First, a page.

GID BIO aims to close a healthcare gap with the launch of a cost-effective treatment for those suffering from osteoarthritis
Osteoarthritis (OA) is the most common form of arthritis due to the increasing number of U.S. adults 65 and older developing the disease and the increase of injuries to athletes of all ages.
The chronic disease, typically diagnosed by the destruction of articular cartilage and structural changes in underlying bone, affects 27 million Americans. Cells that make up diseased tissue are unable to achieve full regulation of the healing process due to insufficient numbers or impaired functionality. This interruption of the body’s natural healing response contributes to pain and loss of joint function.
With no surgical or pharmaceutical treatment existing to cure the disease, industry experts say patients annually endure 966,000 total knee replacement surgeries, millions of hyaluronic and corticosteroid injections and take millions of pain medications, placing a $200 billion burden on the U.S. healthcare system. This figure does not factor in the cost to U.S. employers for short- and long-term disability claims related to OA that are almost $219,000 a year for every 1,000 employees.
GID BIO aims to lessen the burden by developing a cost-effective device and point-of-care therapy. The GID technology isolates and concentrates stromal cells from a patient’s adipose tissue. The cells are then formed into an implant and reimplanted into the knee under ultrasound image guidance, instigating the body’s natural healing response, which is a complex and highly coordinated interplay among different types of cells and the soluble factors they produce. This healing process is different than a drug, which is a synthetic chemical compound with no dynamic or reactive ability to participate in the healing process.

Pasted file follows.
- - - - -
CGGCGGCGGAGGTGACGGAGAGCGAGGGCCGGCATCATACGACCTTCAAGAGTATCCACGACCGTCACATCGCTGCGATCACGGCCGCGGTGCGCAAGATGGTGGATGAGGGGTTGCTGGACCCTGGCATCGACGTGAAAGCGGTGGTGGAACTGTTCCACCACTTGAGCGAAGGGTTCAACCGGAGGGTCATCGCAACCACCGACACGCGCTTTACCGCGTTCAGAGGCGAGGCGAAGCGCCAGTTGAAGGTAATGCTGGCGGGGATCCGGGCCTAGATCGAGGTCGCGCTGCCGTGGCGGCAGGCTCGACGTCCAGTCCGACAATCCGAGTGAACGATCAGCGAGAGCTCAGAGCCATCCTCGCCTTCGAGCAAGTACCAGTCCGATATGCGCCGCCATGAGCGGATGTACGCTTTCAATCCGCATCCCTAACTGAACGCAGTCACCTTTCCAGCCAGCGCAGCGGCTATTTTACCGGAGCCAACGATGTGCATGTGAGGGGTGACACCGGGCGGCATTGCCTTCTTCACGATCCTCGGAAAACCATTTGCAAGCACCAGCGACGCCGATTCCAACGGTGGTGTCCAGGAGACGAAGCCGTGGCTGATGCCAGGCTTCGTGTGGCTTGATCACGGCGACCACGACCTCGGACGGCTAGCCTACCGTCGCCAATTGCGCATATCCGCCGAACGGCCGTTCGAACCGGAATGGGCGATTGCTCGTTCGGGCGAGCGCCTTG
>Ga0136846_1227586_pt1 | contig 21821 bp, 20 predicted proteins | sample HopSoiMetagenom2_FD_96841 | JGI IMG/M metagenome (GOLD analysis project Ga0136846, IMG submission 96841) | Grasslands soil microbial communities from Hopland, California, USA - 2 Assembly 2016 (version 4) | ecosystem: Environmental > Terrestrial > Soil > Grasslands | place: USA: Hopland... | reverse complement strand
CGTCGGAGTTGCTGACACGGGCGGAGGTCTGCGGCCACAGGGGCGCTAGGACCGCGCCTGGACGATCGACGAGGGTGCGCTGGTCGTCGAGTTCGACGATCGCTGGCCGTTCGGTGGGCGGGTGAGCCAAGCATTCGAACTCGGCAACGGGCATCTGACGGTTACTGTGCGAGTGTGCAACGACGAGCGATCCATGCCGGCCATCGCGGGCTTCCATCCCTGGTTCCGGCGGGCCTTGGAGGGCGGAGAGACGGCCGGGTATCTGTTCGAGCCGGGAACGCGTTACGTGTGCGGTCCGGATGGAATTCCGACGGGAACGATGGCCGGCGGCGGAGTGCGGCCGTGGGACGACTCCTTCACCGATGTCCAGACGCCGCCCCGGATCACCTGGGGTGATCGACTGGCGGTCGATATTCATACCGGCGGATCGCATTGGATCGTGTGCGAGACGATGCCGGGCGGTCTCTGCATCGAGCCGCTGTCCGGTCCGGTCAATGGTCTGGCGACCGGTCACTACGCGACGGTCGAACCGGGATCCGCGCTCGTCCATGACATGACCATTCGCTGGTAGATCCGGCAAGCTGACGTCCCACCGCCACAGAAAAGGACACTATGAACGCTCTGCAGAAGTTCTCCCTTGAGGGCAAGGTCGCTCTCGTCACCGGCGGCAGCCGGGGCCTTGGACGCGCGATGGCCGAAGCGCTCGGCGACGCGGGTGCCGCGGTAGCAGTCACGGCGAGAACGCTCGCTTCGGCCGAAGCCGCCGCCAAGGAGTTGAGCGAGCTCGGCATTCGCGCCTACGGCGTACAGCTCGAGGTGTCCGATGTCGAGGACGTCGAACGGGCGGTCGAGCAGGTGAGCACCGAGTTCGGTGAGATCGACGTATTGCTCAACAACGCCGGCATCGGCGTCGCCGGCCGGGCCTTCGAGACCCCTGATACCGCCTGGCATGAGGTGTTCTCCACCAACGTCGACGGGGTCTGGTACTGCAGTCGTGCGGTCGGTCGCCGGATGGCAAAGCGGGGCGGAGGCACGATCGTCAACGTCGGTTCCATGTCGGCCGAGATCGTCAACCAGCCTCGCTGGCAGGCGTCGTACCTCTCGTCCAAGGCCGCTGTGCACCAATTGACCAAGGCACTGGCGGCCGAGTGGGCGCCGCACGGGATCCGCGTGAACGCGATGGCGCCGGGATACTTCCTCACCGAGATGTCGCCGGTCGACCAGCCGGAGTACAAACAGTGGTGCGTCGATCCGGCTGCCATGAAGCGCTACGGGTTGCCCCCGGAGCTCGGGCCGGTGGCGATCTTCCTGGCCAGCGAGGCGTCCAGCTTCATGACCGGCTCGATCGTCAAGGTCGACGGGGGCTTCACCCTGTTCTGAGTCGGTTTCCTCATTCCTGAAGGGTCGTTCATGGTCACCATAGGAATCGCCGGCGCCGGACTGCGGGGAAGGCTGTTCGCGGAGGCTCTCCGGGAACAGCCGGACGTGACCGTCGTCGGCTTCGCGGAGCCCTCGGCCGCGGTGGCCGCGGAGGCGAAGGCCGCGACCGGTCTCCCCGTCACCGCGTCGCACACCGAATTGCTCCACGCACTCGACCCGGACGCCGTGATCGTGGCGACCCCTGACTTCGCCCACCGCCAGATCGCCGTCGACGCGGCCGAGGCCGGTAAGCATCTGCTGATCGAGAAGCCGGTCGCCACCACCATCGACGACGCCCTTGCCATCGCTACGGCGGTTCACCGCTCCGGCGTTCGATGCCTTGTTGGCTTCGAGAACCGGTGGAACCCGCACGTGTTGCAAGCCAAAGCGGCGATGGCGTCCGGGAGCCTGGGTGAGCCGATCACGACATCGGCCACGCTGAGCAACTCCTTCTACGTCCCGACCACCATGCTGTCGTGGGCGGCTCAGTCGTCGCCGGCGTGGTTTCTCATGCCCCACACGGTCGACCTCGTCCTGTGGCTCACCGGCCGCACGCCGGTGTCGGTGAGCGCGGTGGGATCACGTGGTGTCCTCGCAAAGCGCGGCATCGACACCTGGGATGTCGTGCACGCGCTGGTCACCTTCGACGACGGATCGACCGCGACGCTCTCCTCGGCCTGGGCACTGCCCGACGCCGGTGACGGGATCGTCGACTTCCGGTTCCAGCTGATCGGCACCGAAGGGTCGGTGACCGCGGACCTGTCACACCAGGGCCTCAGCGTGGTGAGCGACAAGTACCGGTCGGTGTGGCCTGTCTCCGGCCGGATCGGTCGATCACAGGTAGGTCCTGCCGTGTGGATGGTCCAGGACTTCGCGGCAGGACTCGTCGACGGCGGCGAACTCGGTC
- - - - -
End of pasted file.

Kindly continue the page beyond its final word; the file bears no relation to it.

“Our own progenitor cells know what to do and and in some cases do it better than medication when appropriately delivered into tissues. We call it healing intelligently,” said Dr. Ricardo Rodriguez, a plastic surgeon in Baltimore.
After completing an FDA compliant, multi-site, randomized, placebo-controlled Phase IIb clinical trial, GID BIO successfully met all safety and efficacy endpoints, with 88% of subjects responding greater than placebo and reporting a median 87% improvement in pain, stiffness and function after one year, and no serious or device-related adverse events after two years. With conditional approval from the Food and Drug Administration for a pivotal study, GID BIO’s 120-minute outpatient procedure allows patients to heal with only one month of recovery time.
GID’s tissue-based technology is part of precision medicine widely recognized as the future of U.S. healthcare. Innovative treatment approaches can lead to affordable, minimally invasive therapies to transform a patient’s recovery from chronic conditions and help reduce a national burden.